• Ask what each fee includes. Several items may be lumped into one fee.

  • Ask for an explanation of any fee you do not understand. Some common fees associated with a home loan closing are listed on the Mortgage Shopping Worksheet in this brochure.

Mortgage “Points” are Fees
When you apply for a mortgage, the lender has to do a number of things to see if you qualify for a loan. This process, or “origination,” includes preparing, submitting, and evaluating your loan application. This generally includes a credit check, verification of your employment, and an appraisal of the property that you’re buying.

When mortgage brokers talk about ‘points,’ they are referring to the “origination fee” that the lender is going to charge you for originating a loan. Points are generally paid at closing.

Fees: They Can Add Up Quickly
A home loan often involves many fees, like points, loan origination or underwriting fees, broker fees, as well as transaction, settlement, and closing costs. Every lender or broker should be able to give you an estimate of its fees. Many of these fees are negotiable.

Some fees are paid when you apply for a loan (such as application and appraisal fees). Others are paid at closing. In some cases, you can borrow the money needed to pay these fees, but doing so will increase your loan amount and total costs. “lNo cost” loans may be available, but in reailty, they do have a cost: generally in the form of higher interest rates.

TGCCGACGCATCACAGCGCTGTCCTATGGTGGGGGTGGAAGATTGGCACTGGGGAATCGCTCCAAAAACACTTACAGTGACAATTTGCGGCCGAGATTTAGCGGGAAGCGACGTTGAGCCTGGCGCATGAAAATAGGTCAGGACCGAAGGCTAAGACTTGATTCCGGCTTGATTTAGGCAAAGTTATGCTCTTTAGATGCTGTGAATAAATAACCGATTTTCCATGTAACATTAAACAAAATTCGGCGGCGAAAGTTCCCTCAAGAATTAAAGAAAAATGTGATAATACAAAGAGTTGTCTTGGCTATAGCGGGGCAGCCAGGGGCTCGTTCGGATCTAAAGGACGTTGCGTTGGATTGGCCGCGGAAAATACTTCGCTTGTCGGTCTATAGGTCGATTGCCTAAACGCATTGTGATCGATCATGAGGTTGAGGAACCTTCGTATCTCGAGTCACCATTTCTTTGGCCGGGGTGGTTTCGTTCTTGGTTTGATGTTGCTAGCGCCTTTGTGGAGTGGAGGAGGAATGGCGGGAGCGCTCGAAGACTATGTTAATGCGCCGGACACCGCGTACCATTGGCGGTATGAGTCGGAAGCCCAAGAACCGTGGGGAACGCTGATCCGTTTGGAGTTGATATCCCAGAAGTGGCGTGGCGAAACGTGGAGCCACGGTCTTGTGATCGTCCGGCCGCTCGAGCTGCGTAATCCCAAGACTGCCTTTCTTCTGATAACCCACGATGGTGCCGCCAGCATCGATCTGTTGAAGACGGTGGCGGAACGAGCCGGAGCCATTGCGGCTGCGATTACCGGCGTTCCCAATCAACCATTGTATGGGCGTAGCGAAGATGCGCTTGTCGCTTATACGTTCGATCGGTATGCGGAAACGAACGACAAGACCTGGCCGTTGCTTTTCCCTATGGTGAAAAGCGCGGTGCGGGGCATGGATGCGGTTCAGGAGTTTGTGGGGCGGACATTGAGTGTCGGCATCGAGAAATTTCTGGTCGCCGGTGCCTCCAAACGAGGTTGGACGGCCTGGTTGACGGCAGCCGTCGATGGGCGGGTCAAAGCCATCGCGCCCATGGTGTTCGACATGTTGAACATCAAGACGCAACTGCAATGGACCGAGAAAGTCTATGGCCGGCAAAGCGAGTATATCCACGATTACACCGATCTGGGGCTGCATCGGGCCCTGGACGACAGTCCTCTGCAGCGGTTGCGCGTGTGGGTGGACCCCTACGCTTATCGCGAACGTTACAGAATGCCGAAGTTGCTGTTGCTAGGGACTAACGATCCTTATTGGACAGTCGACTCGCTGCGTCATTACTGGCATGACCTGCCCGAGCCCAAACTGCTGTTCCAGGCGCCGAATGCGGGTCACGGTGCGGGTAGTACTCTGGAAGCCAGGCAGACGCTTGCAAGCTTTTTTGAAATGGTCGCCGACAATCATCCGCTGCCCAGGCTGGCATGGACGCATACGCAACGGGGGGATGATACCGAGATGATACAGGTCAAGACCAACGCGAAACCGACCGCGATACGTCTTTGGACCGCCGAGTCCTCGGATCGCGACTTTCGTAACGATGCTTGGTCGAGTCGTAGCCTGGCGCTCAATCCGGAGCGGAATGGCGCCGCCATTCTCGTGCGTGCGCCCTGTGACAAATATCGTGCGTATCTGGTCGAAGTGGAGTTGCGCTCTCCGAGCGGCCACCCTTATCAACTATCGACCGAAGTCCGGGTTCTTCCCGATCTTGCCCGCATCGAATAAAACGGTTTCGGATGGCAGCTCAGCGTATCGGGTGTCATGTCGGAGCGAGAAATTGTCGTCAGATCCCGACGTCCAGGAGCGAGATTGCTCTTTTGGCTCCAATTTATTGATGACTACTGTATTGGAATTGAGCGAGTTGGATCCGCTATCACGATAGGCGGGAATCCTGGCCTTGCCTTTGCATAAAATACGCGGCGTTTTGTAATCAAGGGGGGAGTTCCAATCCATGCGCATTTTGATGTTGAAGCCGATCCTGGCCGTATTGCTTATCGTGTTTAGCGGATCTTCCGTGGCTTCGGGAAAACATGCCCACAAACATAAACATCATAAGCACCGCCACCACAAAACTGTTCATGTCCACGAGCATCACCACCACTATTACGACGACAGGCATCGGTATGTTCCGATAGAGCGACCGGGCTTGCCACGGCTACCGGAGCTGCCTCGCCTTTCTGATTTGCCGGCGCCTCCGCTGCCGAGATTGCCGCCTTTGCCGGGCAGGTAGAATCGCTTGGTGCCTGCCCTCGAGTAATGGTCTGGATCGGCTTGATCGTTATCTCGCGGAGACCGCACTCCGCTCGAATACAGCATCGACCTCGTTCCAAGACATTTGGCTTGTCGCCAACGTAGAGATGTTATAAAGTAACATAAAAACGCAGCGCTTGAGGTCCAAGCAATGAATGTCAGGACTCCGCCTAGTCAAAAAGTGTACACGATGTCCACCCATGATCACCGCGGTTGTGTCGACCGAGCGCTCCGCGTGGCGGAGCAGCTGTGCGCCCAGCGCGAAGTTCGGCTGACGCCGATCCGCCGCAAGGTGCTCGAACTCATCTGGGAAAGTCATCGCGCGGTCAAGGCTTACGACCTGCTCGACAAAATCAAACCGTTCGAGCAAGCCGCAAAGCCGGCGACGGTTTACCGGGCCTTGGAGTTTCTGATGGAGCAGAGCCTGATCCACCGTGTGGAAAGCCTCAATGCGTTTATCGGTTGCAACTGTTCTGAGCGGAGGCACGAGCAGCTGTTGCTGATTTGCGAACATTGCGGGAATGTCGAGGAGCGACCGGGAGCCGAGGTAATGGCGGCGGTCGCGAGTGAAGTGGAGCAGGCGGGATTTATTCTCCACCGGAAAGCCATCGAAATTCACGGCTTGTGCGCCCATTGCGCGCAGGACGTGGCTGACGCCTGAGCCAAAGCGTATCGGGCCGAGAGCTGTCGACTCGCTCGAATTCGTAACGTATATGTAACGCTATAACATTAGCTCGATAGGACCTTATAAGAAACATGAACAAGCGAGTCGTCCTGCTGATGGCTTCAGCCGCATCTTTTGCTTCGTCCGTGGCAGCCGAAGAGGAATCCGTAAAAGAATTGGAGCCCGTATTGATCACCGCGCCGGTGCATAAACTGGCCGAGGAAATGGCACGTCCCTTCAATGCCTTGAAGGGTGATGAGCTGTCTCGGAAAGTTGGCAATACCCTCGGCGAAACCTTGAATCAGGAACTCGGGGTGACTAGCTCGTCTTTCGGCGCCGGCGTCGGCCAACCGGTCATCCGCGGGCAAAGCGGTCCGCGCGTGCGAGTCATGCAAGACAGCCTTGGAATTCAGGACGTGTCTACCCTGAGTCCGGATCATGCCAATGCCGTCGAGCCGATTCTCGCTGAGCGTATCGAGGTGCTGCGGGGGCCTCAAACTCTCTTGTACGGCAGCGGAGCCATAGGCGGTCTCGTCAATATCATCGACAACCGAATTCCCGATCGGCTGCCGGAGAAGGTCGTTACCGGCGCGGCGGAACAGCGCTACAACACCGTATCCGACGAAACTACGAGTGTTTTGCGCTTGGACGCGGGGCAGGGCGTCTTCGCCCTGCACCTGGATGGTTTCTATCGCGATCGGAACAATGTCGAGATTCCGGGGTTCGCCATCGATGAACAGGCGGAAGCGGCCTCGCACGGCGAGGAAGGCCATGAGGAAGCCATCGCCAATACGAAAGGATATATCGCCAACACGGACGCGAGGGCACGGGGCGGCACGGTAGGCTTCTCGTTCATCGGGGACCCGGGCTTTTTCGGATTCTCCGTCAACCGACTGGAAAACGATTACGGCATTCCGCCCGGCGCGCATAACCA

Ask for an explanation of any fee that you do not understand. You’re making a big investment in your new home. Why shouldn’t you know the fees folks want to charge you to make that happen?

Qualifying For a Mortgage
To qualify for a mortgage, a variety of different factors are taken into account. Your financial history and whether you can be deemed a good credit risk by the lender will help determine if you can get a mortgage. This will likely include information about your:

  • Credit record and history;

  • Savings and current financial health;

  • Annual income, and sources of income;

  • Current job and employment history;

  • Whether any creditors have any legal judgments or liens against you; and your

  • History of home ownership

Different Types of Mortgages
A mortgage involves giving an interest in property (here, your condo) as security for a loan or other obligation. It is the most common method of financing real estate transactions. The condo buyer is known as the ‘mortgagor,’ the party transferring the property interest.

Your lender -- the bank or other financial company letting you borrow money to buy the condo -- is called the ‘mortgagee.&rsquo.

To ensure that you keep your promise to repay the lender the borrowed money, with interest, the lender takes what’s known as a “security interest” the property. If you fail to keep your end of the bargain by defaulting on your mortgage payments, the lender can start foreclosure proceedings to hold you in default of your repayment obligations. This accelerates any long-term repayment obligations spelled out in your mortgage, and will add even more fees to the cost of your original loan (e.g., legal fees related to the foreclosure, auction costs).

Unless you are able to work out a new set of repayment obligations with your lender, a court can order that your condo be auction off to the highest bidder. Any money raised from the foreclosure sale will be used to first pay your lender back the money it loaned you, with interest, legal fees, and other court-ordered costs. If there is any money leftover after the foreclosure auction, it should wind up in your hands.

However, you’ll probably already have been evicted from the condo by the new owners by that time.